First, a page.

CERN just posted this article where it informs that it was found an hadron which cannot be classified within the traditional quark model. What other models are there to explain this result? Or is it possible to introduce a correction to the quark model to explain such find?
There are three flavours of quarks in the fundamental $3$ representation of $SU(3)$, the QCD gauge group. Their antiparticles are in the conjugate representation $\bar3$ or $3^\star$.
QCD is confining; the quarks form bound, colorless states, which are singlets in $SU(3)$.
- Mesons are $q\bar q$. The general tensor $3\times\bar 3$ can be decomposed into irreducible represetations; $3\times\bar 3 = 1 +8$. Note that this contains a singlet.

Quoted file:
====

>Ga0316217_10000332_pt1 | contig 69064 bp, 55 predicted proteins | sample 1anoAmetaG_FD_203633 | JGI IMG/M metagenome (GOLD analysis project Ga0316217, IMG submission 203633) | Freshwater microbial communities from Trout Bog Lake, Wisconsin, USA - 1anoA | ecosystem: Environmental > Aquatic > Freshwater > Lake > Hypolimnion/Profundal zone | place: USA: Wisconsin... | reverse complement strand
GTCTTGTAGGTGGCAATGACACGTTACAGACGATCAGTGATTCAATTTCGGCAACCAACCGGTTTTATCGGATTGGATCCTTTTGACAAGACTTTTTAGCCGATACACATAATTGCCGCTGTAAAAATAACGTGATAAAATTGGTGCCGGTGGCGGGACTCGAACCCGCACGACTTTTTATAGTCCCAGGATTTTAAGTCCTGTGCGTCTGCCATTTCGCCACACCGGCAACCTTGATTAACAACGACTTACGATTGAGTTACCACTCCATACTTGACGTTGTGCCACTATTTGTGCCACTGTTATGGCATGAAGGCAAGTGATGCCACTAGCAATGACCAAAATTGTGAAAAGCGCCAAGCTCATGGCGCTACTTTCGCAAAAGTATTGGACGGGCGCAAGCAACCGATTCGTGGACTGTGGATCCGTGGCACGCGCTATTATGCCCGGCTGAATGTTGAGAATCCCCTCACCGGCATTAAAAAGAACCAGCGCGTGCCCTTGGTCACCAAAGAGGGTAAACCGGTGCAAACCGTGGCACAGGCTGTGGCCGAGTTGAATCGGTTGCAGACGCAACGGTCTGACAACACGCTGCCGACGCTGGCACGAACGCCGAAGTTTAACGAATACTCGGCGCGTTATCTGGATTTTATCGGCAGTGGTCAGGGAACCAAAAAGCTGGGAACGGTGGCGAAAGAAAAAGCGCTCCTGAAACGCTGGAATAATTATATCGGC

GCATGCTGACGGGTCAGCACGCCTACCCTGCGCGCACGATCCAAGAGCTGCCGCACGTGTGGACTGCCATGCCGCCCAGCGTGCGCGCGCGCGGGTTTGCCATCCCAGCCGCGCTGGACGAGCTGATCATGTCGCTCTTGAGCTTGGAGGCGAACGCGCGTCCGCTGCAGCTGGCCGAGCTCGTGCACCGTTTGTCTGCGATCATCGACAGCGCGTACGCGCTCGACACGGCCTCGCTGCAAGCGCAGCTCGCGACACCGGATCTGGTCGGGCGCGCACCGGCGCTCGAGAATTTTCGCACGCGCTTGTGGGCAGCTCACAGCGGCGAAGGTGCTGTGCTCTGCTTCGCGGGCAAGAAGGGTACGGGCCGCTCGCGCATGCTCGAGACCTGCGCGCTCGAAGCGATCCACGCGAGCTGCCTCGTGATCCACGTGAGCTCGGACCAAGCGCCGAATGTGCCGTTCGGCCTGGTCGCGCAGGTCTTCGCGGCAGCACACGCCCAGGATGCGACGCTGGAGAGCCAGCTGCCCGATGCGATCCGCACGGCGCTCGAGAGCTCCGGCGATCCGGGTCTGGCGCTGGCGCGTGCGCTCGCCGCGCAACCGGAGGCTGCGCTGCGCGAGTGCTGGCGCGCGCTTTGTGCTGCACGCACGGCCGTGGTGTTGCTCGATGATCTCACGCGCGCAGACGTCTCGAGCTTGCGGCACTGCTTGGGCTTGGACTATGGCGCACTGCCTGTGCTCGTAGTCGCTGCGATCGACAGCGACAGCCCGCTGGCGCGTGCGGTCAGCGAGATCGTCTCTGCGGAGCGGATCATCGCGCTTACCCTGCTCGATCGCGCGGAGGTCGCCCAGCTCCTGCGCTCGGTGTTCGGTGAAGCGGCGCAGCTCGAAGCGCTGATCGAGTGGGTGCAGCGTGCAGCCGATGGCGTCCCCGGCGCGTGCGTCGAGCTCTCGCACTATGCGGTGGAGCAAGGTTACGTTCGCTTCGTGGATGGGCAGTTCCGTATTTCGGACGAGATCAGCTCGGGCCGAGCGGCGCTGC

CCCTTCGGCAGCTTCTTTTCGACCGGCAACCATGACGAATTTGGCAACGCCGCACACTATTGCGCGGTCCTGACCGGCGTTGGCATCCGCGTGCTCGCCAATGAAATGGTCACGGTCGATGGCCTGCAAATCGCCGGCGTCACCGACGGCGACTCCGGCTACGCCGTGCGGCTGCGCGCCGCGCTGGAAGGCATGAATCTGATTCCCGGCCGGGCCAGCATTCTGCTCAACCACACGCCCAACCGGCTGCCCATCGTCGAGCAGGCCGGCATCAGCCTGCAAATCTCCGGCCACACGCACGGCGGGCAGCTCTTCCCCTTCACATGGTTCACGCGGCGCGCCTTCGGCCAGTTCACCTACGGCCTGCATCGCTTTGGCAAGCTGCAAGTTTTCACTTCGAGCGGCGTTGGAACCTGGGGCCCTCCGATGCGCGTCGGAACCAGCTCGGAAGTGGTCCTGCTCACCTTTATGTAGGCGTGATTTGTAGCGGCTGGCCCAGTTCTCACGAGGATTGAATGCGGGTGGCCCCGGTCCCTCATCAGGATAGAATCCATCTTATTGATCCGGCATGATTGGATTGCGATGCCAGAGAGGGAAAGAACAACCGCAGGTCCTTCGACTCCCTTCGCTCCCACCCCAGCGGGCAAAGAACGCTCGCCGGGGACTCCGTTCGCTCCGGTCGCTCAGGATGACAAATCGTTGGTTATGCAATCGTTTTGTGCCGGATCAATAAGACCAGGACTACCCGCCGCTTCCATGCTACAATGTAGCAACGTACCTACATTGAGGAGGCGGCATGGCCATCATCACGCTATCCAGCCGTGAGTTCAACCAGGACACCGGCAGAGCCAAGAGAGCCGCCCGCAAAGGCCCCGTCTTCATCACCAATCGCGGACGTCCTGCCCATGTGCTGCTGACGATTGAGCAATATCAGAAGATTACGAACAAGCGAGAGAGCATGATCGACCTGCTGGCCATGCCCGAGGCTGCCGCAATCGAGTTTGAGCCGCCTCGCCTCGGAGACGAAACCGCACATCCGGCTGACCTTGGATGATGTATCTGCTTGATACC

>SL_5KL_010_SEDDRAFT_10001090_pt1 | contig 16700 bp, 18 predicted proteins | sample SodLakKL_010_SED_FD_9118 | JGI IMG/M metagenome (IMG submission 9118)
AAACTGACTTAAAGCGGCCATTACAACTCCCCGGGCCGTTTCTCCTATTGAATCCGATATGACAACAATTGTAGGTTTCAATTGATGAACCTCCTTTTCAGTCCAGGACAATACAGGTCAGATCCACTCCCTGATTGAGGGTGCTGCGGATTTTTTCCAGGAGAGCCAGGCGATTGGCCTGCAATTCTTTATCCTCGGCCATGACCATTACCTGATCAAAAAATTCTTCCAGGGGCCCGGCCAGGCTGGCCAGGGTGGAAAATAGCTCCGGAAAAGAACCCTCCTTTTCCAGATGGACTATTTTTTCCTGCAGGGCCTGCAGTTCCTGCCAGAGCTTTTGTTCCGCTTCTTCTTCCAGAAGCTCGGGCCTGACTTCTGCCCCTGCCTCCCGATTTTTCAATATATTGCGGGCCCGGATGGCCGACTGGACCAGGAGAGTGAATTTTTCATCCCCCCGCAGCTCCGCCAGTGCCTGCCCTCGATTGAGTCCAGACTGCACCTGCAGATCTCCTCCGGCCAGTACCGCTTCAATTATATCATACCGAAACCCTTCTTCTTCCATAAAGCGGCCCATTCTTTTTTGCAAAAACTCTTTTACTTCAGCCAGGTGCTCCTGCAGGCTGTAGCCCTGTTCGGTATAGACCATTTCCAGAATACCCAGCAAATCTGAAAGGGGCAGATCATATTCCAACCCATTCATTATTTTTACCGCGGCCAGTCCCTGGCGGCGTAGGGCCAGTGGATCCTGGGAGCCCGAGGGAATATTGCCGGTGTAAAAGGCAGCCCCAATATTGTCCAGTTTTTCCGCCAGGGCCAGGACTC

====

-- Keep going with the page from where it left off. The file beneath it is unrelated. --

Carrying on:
- Tetra-quarks are $q\bar q q\bar q$. Since $3\times\bar 3 = 1 +8$, $3\times\bar 3 \times 3\times\bar 3$ clearly contains a singlet.
Decomposition of an arbitrary tensor doesn't always contain a singlet e.g. $3\times3=\bar6+3$.
The discovery of a tetra-quark does not require the model of quarks and their interactions to be adjusted.